Thinking about liability, if the partner that will receive EPT is not known to the provider, then the manufacturer of the drug product has the duty to warn of potential adverse effects and other harms in the drug’s labeled information. Additionally, it’s important to note that the patient (not the partner receiving EPT, but the patient to whom they’re connected) is to be counseled on the prescription. Along with this, it is best practice to provide written materials to be referenced for this information. The pharmacy phone number should be emphasized as well, so the partner receiving the EPT medication can contact with any questions.
As far as billing for a partner receiving EPT whose information is not known to the pharmacy: the EPT prescription would not be able to be run through any type of insurance. It cannot be billed to the original patient’s insurance as that would be insurance fraud. Discount cards can be used if available to help reduce the out of pocket cost, as well as any grant funding provided by the individual institution or foundation connected with the pharmacy.
Now let’s look at Florida. There is a huge discrepancy between the information found for MN guidance, and that found for FL.
FL statute 384.27 says “A health care practitioner licensed under chapter 458, chapter 459, or s. 464.012 may provide expedited partner therapy if the following requirements are met:
1. The patient has a laboratory-confirmed or suspected clinical diagnosis of a sexually transmissible disease.
2. The patient indicates that he or she has a partner with whom he or she engaged in sexual activity before the diagnosis of the sexually transmissible disease.
3. The patient indicates that his or her partner is unable or unlikely to seek clinical services in a timely manner.
(b) A pharmacist licensed under chapter 465 may dispense medication to a person diagnosed with a sexually transmissible disease pursuant to a prescription for the purpose of treating that person’s partner, regardless of whether the person’s partner has been personally examined by the prescribing health care practitioner.
(c) A pharmacist or health care practitioner must check for potential allergic reactions, in accordance with the prevailing professional standard of care, before dispensing a prescription or providing a medication under this subsection.”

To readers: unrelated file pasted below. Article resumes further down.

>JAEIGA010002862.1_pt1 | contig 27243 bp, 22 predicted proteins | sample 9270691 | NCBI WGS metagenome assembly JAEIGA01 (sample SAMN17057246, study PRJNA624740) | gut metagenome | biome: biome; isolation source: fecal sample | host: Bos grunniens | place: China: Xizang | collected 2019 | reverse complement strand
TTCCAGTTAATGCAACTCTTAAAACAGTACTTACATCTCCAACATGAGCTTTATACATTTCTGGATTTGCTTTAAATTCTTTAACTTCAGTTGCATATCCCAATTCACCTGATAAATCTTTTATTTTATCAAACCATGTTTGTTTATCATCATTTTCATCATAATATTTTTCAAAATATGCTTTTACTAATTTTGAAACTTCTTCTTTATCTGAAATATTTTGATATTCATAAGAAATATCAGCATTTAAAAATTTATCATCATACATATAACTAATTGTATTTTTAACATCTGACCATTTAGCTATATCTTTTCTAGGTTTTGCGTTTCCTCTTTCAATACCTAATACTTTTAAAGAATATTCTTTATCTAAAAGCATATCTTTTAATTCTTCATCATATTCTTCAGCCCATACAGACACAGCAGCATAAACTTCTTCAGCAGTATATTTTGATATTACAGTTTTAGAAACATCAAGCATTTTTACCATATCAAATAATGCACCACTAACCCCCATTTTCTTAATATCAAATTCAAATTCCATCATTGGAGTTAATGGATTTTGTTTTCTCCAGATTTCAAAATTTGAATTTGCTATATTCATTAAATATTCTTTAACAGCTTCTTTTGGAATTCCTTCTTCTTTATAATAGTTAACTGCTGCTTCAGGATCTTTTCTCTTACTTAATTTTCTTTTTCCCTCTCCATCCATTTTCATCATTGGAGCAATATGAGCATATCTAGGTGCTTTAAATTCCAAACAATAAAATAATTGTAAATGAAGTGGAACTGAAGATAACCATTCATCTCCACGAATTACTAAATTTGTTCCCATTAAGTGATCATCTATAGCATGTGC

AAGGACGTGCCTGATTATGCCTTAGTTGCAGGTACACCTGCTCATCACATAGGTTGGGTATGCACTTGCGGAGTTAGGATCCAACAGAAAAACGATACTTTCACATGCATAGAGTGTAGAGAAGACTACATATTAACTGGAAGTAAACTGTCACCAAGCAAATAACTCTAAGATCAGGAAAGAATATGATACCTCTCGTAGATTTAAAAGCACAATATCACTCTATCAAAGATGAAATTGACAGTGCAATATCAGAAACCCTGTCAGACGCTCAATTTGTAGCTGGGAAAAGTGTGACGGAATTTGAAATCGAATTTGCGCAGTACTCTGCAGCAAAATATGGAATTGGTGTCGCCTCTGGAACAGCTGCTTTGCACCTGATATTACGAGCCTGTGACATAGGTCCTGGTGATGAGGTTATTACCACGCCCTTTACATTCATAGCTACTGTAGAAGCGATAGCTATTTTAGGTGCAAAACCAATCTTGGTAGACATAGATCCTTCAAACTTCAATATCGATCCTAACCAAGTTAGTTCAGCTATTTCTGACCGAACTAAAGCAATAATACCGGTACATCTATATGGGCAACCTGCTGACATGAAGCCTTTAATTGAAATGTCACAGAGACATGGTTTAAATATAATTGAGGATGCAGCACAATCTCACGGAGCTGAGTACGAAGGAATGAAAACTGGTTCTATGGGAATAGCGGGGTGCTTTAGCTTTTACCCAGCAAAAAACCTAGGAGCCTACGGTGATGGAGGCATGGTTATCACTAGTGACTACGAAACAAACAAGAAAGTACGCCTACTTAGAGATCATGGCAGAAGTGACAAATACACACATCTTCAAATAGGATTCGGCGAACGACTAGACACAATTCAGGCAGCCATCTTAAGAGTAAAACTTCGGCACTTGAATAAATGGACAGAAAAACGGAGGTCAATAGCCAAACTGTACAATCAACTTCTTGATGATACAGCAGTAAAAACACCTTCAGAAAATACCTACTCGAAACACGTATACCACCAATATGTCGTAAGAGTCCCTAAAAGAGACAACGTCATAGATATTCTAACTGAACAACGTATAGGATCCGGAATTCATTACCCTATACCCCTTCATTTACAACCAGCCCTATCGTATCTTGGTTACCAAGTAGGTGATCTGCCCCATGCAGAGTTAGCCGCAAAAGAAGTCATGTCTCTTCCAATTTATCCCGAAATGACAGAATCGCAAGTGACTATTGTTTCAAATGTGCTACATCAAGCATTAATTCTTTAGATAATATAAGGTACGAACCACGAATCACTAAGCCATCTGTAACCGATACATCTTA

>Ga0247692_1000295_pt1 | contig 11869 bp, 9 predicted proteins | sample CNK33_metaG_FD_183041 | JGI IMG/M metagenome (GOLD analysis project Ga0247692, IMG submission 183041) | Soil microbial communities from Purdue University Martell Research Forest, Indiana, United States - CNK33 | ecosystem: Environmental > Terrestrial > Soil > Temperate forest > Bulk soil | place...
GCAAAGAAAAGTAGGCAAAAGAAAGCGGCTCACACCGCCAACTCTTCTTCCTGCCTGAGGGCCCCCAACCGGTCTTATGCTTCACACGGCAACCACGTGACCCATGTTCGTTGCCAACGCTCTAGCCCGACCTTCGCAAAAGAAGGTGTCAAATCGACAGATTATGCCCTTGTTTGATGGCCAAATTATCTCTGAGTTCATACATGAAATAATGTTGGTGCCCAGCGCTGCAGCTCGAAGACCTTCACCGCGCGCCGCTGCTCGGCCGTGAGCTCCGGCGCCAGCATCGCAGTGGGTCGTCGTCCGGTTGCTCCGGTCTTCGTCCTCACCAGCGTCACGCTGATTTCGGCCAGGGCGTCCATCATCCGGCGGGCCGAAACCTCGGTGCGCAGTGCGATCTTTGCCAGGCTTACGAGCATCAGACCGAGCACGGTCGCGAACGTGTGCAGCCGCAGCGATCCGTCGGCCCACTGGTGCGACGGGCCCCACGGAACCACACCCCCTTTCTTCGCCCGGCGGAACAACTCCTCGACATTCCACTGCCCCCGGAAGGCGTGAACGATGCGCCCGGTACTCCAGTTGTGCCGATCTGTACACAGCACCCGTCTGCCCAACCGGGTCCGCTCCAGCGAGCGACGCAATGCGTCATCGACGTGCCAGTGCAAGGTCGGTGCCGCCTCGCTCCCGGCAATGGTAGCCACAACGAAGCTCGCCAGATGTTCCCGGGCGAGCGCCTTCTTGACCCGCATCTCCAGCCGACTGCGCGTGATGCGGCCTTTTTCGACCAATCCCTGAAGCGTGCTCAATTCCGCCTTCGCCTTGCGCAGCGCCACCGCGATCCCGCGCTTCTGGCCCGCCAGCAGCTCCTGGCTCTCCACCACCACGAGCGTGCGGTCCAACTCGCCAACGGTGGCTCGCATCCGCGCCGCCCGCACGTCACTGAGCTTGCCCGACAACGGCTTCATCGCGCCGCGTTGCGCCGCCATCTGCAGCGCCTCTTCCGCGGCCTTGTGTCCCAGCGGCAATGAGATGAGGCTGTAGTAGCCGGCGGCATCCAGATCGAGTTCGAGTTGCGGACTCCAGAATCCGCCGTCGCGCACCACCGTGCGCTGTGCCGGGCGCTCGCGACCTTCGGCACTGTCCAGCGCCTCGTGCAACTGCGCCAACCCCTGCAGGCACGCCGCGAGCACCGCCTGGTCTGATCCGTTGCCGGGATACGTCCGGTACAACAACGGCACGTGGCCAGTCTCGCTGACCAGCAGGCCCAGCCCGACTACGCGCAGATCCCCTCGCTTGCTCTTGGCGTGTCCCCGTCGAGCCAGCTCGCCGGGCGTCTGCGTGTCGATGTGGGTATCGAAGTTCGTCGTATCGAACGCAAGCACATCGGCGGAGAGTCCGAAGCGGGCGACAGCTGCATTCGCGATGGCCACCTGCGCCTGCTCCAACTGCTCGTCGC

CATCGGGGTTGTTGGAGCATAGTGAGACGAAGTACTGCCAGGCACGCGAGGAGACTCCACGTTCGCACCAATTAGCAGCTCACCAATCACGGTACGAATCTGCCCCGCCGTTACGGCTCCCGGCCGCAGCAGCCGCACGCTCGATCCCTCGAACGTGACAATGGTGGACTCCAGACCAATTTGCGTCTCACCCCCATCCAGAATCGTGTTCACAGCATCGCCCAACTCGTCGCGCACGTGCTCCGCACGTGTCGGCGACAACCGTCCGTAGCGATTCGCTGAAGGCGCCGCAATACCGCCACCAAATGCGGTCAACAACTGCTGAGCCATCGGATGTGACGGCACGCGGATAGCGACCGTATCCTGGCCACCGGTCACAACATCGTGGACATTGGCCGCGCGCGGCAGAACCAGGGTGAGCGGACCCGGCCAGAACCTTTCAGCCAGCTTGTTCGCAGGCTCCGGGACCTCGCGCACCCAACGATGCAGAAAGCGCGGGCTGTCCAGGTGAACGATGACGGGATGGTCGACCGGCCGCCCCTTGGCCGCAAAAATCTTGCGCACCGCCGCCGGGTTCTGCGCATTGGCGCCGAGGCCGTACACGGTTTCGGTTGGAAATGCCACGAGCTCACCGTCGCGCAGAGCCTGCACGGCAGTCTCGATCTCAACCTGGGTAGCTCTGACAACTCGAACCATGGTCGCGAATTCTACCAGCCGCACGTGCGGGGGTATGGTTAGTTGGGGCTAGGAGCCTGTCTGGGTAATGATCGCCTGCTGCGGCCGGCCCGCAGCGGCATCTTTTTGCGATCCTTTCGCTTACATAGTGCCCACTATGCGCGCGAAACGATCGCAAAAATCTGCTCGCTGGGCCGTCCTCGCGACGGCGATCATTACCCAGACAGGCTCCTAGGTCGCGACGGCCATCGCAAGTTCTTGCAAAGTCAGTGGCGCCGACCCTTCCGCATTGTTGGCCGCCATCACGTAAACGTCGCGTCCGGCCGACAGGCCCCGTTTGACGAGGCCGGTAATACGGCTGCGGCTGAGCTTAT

The FL Department of Health provides no further available guidance for implementing this practice. The FL Board of Pharmacy reiterates what is written (above) in the statute. So the nitty-gritty of the process seems to be left mostly to pharmacies to develop.
Here’s what we do know for Florida:
- Prescribers of EPT can be medical or osteopathic physicians or advanced registered nurse practitioners
- The initial patient must have a diagnosed STD (reminder – chlamydia and gonorrhea are the ones outlined by the CDC for EPT)
- The initial patient must indicate that their sexual partner is unlikely or unable to seek out treatment.
- The EPT dispensing pharmacist needs to ask about allergies prior to dispensing.
And that’s what we have for Florida.
When comparing the two states’ guidance, we can see a lot more gray areas for those practicing in Florida. If that’s you – consider requesting further guidance from the Board of Pharmacy and the Department of Health. Perhaps Minnesota has an acceptable framework that can be modeled – hopefully, it will at least make it easier for the entities to build language for EPT recommendations.
It’s important to note that although many states consider EPT permissible, there are some states where it is considered potentially allowed (not specifically outlawed or permitted), but no states where EPT is still prohibited. Be sure to check with the CDC and the state you practice to ensure you are following recommendations.
This article was written by Amy Van Loon, PharmD Candidate in collaboration with Eric Christianson, PharmD, BCPS, BCGP